The answers to such questions are not easy to find. Even as we struggle to arrive at a usable answer, thornier philosophical questions arise. They are the stuff that has fueled the work of theologians, artists, politicians, healers, poets, and activists for millennia. There are nearly as many theories as there are thinkers about the helper’s relationship to those who need help and to the world that created their need.
Of course, too often, suffering does go unnoticed and unattended. Still, people who are working to help those who suffer, or who are working to repair the world to prevent suffering, must somehow reconcile their own joy—the authentic wonder and delight in life—with the irrefutable fact of suffering in the world.
People may come to believe that feeling happy or lighthearted is a betrayal of all of the countless humans, creatures, and environments that are under siege on this planet. They may act as if the only way they can express solidarity with suffering of any kind is by suffering themselves. Even for many well-intentioned, noble, responsible people, the scope of disease, hardship, and pain from the individual to the global level can be overwhelming. People who experience a sense of helplessness may come to believe there is nothing to be done but keep their heads down and hope for the best.
Somewhere between internalizing an ethic of martyrdom and ignoring ongoing crises lies the balance that we must find in order to sustain our work. The more we can attend to this balance, the greater our odds of achieving a sustainable practice of trauma stewardship.
My work for trauma stewardship starts with each of us as individuals. This emphasis comes from my personal belief, rooted in life experience and years of study and professional practice, that our capacity to help others and the environment is greatest when we are willing, able, and even determined to be helped ourselves. As Gandhi, the political and spiritual leader of India and its independence movement, said,“Be the change you want to see in the world.”
When I say that each of us should take responsibility for becoming trauma stewards, however, I do not mean that any of us is in this alone. This book does not propose a “pull yourself up by your own bootstraps” approach to coping with the effects of exposure to trauma. Our ability to function as effective trauma stewards is directly influenced by the organizations we work for, as well as by the systems and attitudes that prevail in society at large. Every larger system has an obligation to the people who make it work, as well as to the people it serves.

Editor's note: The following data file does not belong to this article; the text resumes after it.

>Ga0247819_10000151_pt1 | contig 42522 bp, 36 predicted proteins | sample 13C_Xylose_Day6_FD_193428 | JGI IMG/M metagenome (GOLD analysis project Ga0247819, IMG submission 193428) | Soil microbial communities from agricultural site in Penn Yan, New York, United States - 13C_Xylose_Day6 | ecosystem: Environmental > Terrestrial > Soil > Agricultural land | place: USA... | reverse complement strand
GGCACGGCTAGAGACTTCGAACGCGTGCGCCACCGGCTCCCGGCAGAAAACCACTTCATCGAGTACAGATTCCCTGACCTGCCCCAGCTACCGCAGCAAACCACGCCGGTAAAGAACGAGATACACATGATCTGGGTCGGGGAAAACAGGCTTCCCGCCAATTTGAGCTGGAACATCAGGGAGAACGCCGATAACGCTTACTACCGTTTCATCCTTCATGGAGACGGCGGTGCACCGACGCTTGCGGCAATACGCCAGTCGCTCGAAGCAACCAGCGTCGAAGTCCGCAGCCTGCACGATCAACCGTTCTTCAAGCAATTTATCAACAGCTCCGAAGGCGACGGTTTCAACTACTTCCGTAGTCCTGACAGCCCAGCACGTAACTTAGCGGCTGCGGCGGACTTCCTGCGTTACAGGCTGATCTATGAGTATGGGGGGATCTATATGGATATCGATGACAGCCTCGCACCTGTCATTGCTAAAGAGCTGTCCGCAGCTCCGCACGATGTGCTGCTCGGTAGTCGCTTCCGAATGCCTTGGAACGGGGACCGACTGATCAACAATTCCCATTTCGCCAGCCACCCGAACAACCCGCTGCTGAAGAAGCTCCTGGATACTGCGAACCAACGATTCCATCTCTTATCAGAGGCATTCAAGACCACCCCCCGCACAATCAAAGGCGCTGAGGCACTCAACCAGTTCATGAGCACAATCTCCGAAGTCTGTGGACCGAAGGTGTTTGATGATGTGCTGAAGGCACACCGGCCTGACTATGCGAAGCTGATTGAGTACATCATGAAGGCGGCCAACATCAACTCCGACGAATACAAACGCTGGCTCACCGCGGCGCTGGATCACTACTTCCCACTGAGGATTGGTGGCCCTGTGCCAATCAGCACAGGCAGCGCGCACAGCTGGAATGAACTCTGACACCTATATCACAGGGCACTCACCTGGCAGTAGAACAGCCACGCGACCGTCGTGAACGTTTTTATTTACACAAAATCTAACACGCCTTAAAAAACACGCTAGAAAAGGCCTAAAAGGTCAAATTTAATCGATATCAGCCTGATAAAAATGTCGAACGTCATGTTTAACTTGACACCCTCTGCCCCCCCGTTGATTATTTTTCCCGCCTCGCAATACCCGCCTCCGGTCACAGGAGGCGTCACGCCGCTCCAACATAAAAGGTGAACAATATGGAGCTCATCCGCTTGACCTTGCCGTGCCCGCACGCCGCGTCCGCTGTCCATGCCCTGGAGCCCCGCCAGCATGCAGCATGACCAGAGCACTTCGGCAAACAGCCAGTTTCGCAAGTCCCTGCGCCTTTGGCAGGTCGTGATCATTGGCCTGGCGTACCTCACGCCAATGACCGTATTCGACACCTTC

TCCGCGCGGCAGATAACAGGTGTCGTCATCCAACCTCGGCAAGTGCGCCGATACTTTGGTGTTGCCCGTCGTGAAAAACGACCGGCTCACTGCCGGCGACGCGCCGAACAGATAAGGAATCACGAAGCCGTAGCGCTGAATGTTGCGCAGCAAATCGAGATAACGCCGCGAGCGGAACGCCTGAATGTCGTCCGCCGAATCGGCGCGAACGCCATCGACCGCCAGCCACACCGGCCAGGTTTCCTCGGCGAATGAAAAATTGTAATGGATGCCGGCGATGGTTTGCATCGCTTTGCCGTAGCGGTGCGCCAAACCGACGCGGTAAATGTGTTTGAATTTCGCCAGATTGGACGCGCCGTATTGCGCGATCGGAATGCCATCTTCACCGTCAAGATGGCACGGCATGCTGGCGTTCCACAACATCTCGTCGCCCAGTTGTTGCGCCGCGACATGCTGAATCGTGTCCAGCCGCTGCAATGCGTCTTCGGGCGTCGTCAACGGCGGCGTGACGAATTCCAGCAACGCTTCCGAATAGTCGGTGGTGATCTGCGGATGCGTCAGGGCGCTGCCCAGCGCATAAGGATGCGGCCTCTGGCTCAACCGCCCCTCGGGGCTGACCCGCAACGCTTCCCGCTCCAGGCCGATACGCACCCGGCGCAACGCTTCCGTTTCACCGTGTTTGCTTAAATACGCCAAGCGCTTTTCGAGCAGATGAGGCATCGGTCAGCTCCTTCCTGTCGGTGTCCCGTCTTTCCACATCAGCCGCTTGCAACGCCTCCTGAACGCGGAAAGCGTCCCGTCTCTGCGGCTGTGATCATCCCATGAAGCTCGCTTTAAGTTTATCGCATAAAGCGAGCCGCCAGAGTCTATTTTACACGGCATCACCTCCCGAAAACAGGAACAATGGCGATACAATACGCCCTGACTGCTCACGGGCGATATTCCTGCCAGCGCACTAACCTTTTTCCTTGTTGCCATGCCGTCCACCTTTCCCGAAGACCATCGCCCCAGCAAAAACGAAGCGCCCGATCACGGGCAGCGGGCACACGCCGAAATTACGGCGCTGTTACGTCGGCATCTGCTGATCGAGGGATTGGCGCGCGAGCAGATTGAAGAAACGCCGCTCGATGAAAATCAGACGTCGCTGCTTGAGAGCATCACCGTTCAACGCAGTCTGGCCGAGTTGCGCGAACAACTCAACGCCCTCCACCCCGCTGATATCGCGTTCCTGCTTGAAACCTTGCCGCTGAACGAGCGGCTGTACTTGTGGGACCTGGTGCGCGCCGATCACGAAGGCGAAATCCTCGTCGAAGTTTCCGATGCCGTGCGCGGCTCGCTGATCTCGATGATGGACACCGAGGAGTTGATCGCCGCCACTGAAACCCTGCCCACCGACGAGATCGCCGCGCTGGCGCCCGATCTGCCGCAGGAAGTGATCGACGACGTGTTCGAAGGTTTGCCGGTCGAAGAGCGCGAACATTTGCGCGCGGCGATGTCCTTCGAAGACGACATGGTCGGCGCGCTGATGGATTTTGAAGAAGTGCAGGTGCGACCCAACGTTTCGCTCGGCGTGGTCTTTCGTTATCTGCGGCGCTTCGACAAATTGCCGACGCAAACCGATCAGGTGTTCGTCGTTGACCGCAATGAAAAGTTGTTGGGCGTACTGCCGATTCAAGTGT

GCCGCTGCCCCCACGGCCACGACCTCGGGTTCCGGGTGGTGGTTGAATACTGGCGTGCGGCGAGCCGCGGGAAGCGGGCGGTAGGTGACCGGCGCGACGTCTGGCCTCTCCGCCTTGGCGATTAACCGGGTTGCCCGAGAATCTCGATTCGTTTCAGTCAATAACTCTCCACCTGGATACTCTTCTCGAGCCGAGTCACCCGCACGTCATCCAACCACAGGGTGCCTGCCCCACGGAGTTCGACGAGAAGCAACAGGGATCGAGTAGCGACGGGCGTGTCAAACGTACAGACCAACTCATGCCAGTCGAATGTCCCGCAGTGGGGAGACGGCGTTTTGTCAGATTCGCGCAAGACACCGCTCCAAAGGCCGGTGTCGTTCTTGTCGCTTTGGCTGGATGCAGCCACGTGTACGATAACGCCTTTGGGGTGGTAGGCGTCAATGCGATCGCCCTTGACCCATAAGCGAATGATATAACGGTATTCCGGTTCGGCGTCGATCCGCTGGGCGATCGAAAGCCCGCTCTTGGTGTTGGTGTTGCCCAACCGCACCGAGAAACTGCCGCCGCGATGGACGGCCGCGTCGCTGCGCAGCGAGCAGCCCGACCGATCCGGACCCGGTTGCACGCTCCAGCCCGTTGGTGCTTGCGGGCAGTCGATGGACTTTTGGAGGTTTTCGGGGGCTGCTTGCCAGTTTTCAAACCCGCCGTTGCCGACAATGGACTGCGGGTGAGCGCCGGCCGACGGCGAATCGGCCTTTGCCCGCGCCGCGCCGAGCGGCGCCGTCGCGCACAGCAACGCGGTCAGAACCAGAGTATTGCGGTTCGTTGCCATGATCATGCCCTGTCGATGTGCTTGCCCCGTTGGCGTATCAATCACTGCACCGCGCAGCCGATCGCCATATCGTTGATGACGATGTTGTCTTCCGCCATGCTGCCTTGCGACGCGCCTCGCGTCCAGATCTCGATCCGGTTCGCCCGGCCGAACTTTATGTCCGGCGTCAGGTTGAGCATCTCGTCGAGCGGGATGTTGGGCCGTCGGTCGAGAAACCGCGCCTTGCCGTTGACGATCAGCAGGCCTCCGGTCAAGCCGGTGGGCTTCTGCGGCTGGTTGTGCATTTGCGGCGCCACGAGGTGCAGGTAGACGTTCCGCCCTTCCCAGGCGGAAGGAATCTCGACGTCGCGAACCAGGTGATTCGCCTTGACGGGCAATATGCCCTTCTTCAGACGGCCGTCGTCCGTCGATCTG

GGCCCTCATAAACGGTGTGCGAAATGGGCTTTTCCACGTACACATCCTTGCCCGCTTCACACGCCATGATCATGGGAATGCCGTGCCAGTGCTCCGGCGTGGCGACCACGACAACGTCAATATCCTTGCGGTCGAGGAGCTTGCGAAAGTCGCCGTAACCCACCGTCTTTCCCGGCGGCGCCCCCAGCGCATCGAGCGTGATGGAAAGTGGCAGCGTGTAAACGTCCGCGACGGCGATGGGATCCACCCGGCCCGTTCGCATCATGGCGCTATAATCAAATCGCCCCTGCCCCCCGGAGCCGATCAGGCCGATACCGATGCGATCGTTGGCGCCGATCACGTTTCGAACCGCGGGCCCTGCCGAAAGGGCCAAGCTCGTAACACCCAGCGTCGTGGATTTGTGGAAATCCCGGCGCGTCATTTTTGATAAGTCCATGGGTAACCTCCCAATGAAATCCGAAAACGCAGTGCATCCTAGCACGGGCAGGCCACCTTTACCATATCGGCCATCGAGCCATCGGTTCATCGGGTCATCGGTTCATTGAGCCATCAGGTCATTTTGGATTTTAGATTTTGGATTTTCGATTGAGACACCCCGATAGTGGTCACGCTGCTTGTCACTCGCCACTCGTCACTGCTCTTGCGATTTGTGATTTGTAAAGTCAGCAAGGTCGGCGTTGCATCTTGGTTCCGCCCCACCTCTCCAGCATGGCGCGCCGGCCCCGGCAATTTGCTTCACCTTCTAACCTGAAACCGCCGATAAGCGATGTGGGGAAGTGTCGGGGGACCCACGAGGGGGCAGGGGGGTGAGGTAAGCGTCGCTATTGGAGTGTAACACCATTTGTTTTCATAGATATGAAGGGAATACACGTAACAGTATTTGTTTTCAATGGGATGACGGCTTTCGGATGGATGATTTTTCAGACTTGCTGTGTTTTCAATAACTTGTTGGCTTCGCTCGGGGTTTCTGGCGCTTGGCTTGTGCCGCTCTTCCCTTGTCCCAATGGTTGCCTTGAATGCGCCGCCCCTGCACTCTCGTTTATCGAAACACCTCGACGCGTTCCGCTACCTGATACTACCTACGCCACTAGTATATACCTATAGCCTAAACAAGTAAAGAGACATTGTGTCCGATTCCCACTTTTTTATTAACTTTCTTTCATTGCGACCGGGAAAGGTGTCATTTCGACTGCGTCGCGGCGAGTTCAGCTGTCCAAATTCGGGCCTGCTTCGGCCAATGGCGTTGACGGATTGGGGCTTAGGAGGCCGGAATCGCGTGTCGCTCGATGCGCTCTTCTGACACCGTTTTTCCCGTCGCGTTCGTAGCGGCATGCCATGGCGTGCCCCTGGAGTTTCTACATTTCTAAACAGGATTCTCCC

“I’m sony-here I am going on and on and I haven’t asked you a thing about being caught in a trap.”
At the same time, each of us must recognize that we have a role to play in shaping the organizations and social systems we participate in. Trauma always creates a ripple effect, the same as when someone throws a stone into a still pond. The initial impact creates repercussions that expand almost infinitely, reaching and having an effect on many people who didn’t experience the blows firsthand. The shock-waves soon move beyond individual caregivers to influence the organizations and systems in which we work and, ultimately, the society as a whole. The harms of trauma exposure response radiate in this way, but so do the benefits of trauma stewardship.
Like individuals, organizations and institutions may unwittingly respond to trauma exposure in ways that prevent them from fully realizing their mission to help. Lacking the resources and means to realize their goals, they can actually increase their clients’ distress and create hardship for workers.
The same is true on the societal level. Larger systems may also contribute to suffering even as they attempt to alleviate it. In the United States, we see this dynamic in examples as diverse as the health care industry and the justice system. The health care industry is intended to limit suffering but instead often winds up magnifying trauma exposure for patients, their workers, and the organizations that interact with them. Similarly, cooperating with law enforcement or testifying in court may inadvertently increase the anguish of crime victims. Reflecting on the lessons of my own extensive experience in organizations, I have come to realize that sometimes I was a part of the problem even as I aspired to be part of the solution.
This can be difficult to acknowledge; as workers, we may have a lot invested in these systems. But as we explore trauma stewardship, we must be willing to recognize that there are major flaws in our organizations, institutions, and societal systems—and that these shortcomings affect us and the way we do our jobs. We will talk more about the three levels of trauma stewardship in the next chapter. Although a complete exploration of the organizational and societal ramifications of our work is beyond the scope of this book, all of our discussions of personal change are intended to take place in the context of this larger framework.
If we are to contribute to the changes so desperately needed in our agencies, communities, and societies, we must first and foremost develop the capacity to be present with all that arises, stay centered throughout, and be skilled at maintaining an integrated self. For many, this requires a daily practice of “handling your business,” as the singer and social activist Stevie Wonder says. Our goal is to reach the places where we can conduct our own lives with ethics and integrity—day after day, and in situation after situation. The more that we can accomplish this, the clearer our path at every level of trauma stewardship will be.